Review published on May 18, 2017.
I expect most readers are familiar with the name Alexander McCall Smith even if they haven’t read any of his books. He is a prolific writer, translated into 46 languages. His most famous series is the No1 Ladies Detective Agency books, which have been televised and read on radio. This book is part of his Isabel Dalhousie series, set in Edinburgh, a city he knows well. Isabel is a philosopher who owns and edits The Review of Applied Ethics. She has an insatiable curiosity for life, people and philosophical/moral conundrums. This leads her to investigate small mysteries but NOT big crimes. These are not crime or detective books. The novels are gently rambling, full of her musings and her enjoyment of life.
This is the eleventh novel and Isabel, married to good looking musician Jamie, has just given birth to their second son Magnus, an event not particularly welcomed by four-year-old Charlie. Despite being busy with two small children and her editing duties, Isabel agrees to help out her old friend Bea, who is worried she might have made a big mistake in her hobby of matchmaking friends. During her ‘investigations’, Isabel muses about confidentiality, the ethics of fridge magnets, the need to be kind and many other topics.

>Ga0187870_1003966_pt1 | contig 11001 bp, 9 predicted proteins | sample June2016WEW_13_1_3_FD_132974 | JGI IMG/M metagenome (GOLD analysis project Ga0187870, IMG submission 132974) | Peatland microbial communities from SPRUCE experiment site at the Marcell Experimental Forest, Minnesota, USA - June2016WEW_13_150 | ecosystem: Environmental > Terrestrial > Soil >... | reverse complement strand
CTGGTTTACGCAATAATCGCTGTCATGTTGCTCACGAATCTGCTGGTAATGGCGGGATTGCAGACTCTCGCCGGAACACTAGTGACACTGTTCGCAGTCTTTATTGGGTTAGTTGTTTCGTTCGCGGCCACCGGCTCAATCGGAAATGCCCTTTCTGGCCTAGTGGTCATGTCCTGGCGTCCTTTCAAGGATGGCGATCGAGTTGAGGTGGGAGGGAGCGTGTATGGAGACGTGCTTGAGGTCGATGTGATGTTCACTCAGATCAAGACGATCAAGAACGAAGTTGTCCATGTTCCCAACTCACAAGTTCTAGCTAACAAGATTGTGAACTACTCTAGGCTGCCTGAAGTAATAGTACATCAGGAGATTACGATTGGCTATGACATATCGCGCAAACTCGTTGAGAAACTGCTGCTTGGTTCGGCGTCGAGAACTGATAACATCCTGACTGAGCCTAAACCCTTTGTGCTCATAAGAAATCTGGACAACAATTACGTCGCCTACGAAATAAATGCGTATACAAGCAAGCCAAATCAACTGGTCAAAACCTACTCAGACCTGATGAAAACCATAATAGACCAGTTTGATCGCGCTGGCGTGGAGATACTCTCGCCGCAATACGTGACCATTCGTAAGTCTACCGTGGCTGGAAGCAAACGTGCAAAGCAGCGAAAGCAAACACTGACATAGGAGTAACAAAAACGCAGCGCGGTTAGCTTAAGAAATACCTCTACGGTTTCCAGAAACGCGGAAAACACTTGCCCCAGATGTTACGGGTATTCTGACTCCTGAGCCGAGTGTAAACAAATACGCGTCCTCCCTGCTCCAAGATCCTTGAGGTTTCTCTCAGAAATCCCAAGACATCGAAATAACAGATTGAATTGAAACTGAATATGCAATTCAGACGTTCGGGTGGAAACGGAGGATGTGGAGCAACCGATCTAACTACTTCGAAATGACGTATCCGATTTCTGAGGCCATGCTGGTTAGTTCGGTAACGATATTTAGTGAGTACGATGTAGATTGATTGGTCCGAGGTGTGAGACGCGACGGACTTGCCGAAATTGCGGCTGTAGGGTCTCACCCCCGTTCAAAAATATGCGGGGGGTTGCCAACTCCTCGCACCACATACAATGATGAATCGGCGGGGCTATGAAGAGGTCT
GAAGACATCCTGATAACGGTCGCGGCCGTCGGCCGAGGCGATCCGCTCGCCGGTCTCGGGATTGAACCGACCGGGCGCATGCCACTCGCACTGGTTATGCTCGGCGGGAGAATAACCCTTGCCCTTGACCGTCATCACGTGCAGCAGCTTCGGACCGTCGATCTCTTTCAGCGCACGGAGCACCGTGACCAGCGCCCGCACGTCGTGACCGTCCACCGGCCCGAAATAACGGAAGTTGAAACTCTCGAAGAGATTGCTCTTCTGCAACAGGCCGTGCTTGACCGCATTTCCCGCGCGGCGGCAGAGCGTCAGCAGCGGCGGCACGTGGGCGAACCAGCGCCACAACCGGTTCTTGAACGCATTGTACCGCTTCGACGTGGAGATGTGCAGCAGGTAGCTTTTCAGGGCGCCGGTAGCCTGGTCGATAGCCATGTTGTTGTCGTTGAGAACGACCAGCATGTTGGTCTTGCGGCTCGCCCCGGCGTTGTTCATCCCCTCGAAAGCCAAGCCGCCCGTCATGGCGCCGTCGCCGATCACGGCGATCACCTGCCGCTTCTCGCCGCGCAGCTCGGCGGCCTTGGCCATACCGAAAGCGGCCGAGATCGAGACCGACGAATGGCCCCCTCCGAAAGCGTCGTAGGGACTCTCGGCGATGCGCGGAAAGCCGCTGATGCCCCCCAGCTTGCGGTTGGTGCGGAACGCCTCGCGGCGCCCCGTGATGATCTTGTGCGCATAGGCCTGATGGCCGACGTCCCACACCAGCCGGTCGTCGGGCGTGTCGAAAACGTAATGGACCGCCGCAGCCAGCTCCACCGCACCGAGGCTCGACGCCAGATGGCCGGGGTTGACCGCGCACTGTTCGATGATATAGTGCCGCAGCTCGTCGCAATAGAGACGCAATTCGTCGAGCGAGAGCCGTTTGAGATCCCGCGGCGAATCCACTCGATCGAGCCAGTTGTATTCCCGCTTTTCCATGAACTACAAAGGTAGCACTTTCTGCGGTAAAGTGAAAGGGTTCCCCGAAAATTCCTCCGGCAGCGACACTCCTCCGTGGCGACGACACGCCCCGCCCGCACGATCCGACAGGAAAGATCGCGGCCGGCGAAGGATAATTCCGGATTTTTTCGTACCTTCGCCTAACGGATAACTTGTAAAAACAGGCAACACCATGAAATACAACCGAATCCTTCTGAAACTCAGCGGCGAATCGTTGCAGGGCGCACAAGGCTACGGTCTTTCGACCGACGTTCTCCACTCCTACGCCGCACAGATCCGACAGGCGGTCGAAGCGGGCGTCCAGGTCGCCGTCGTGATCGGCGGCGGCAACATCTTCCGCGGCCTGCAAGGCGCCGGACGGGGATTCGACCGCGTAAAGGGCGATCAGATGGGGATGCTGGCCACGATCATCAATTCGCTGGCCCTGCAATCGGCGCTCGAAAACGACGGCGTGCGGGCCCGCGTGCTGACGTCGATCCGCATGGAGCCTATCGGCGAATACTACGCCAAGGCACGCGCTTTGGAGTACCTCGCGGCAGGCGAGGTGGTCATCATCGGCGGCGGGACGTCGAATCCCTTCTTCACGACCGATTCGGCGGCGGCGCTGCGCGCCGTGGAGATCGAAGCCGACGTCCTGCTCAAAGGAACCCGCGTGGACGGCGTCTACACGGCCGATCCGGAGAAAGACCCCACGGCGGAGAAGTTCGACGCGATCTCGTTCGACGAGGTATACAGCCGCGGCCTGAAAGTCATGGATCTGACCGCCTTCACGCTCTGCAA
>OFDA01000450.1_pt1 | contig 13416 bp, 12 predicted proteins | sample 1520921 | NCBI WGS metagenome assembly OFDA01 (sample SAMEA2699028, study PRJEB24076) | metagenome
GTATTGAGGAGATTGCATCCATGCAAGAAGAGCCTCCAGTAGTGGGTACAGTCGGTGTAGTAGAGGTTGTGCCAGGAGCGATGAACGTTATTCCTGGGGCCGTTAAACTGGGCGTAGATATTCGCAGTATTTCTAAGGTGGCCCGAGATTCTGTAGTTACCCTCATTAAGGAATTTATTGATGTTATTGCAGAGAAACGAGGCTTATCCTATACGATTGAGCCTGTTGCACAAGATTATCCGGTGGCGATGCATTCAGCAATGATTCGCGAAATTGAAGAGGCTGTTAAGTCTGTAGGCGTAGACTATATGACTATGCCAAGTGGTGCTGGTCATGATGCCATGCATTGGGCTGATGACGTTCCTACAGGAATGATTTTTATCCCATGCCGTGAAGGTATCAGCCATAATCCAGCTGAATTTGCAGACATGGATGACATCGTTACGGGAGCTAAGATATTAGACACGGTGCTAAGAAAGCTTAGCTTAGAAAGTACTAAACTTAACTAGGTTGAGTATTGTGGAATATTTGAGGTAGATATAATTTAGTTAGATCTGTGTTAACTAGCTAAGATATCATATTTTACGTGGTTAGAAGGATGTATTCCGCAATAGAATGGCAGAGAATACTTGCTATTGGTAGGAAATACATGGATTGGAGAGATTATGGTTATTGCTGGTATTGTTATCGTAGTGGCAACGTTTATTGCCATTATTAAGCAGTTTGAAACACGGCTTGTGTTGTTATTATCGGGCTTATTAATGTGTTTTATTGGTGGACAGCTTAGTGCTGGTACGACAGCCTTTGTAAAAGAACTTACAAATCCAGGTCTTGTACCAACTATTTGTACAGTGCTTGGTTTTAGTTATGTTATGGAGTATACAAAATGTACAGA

These books are a very gentle undemanding reads, but they should not be dismissed as light or frivolous. Isabel does raise some serious ethical and moral questions. I really like them and prefer them to the No 1 Ladies series (though I’ve read all of those too!). I like the setting – Alexander McCall Smith knows Edinburgh well and it is as much a part of the books as the characters. Perhaps Isabel is a bit too nice occasionally, but what’s wrong with niceness? I think she would be a good friend and interesting company.
Maddy Broome 4/3
A Distant View of Everything by Alexander McCall Smith
Little, Brown 9781408709399 hbk Mar 2017
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